(i) Peanuts are a great source of protein, manganese, folic acid, zinc, selenium and fats that are good for the heart, skin and hormonal health.

(ii) With their nutritive value, peanuts are very filling and help out with weight loss.

(iii) It is a better option to consume peanuts roasted at home. A lot of commercial variants contain high levels of salt and artificial additives.

Those with peanut allergy should not have food items with peanuts. Those with thyroid conditions should also watch their consumption as peanuts contain goitrogens.

Now that you know the benefits of some key cereals, pulses and seeds, hope you make the most of them and carry on with your health resolutions for the year.


The views and opinions expressed, and assumptions & analysis presented in this content piece are those of the author(s) and do not necessarily reflect the official policy or position of any other agency, organization, employer or company. The information, including but not limited to, text, graphics, images and other material contained on this website are for informational purposes only. The purpose of this website is to promote broad consumer understanding and knowledge of various health topics. It is not intended to be a substitute for professional medical advice, diagnosis or treatment. Always seek the advice of your physician or other qualified health care provider with any questions you may have regarding a medical condition or treatment and before undertaking a new health care regimen, and never disregard professional medical advice or delay in seeking it because of something you have read on this website.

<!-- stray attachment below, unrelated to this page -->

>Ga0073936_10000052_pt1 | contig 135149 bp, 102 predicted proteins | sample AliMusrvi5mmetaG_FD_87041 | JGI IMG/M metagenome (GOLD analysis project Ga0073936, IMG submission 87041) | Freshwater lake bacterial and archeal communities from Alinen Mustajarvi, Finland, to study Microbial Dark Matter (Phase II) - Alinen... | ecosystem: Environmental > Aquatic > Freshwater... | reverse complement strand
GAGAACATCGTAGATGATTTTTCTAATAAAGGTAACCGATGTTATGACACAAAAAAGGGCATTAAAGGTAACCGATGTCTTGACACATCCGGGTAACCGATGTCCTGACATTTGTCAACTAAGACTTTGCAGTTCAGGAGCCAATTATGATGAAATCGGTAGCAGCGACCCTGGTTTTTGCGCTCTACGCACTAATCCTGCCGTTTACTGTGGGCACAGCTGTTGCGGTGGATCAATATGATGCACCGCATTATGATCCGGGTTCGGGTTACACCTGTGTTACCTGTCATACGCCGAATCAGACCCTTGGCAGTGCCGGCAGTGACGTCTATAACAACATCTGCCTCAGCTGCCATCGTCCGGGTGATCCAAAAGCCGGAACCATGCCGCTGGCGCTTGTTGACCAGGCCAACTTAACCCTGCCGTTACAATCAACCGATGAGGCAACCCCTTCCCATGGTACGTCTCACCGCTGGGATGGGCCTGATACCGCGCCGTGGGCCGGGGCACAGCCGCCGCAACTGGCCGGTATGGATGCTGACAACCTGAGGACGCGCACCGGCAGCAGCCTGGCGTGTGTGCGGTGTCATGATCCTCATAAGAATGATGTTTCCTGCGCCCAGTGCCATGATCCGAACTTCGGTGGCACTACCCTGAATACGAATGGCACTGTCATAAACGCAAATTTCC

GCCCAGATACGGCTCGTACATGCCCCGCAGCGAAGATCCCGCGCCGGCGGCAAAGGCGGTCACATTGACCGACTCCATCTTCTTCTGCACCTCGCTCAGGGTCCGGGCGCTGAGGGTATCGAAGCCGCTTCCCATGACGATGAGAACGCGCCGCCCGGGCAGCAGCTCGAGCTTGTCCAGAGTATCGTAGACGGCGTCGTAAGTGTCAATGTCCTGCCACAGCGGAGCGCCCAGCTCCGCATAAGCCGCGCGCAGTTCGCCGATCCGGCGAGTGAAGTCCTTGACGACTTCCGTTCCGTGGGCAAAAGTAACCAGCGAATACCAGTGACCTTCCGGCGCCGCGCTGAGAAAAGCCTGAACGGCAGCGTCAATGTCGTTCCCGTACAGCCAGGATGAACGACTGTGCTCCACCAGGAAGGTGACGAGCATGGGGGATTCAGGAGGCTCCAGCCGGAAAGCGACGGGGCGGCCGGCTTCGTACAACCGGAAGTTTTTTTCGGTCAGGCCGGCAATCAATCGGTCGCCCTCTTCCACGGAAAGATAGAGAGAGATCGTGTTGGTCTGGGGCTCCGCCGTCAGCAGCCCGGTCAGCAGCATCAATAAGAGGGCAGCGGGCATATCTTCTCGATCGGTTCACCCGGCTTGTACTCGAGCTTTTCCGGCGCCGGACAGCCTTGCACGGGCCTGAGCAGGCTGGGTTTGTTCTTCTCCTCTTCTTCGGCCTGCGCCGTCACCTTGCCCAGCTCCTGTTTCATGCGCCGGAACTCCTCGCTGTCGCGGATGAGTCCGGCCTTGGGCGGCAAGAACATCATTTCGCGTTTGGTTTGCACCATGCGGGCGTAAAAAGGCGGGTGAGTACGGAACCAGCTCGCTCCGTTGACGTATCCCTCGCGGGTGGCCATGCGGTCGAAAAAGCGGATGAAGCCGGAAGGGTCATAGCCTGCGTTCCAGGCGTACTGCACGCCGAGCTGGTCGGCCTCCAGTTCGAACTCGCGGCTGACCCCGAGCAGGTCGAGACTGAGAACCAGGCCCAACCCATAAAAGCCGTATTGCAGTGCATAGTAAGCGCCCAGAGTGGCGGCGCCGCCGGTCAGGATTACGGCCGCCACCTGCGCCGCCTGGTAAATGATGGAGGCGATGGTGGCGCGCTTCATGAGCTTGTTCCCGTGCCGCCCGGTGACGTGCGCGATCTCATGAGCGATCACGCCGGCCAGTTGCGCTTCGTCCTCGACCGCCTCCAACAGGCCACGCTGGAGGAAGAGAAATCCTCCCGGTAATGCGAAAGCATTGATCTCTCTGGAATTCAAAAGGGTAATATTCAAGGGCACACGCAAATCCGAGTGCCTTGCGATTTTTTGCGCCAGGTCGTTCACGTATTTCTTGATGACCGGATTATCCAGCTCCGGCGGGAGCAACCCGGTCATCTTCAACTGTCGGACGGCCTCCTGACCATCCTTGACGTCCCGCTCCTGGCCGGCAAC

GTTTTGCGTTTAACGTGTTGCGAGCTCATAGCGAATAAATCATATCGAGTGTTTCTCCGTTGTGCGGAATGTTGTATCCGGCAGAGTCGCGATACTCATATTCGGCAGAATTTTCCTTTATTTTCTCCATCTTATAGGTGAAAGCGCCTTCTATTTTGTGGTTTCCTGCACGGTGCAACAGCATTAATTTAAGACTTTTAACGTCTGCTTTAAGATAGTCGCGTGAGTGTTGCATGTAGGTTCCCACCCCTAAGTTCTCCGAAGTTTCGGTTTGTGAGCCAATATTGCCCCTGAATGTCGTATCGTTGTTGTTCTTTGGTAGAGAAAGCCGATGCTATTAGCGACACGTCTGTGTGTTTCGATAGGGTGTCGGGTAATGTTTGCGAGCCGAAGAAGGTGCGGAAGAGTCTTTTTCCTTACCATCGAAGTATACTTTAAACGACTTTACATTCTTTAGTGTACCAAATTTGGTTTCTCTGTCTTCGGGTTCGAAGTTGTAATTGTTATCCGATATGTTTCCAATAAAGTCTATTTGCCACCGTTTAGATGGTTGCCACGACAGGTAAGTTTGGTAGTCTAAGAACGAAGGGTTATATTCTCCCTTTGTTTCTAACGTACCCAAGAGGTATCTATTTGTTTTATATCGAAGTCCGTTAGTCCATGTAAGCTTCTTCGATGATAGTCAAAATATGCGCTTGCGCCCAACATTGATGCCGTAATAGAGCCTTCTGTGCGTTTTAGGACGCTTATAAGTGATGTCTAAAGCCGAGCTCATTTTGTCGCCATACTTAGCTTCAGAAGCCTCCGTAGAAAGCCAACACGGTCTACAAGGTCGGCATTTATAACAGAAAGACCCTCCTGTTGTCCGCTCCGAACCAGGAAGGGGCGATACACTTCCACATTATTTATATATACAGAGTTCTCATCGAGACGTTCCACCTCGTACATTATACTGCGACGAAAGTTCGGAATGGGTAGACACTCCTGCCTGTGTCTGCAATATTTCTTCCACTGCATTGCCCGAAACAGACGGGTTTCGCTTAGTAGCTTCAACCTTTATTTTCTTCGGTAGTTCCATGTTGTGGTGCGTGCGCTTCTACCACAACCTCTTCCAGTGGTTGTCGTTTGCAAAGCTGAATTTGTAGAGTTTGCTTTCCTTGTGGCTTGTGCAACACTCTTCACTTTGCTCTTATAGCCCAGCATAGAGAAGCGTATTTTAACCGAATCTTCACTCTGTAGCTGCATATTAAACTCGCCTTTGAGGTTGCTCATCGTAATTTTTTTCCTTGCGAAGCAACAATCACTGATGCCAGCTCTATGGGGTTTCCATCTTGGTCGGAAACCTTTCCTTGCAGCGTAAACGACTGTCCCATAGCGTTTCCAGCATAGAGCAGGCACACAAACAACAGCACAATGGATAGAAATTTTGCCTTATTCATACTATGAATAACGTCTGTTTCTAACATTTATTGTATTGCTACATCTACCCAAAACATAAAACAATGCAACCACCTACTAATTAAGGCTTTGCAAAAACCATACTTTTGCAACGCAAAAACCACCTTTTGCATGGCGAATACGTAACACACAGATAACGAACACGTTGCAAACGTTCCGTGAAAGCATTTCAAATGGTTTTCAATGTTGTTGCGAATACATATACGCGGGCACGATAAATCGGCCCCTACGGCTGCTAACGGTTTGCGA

Comment on this article

*All blog comments are checked prior to publishing

Related Products

Tata Sampann

Chana Dal

View details
Tata Sampann

Green Moong

View details
Tata Sampann

Kabuli Chana

View details
Tata Sampann

Kala Chana

View details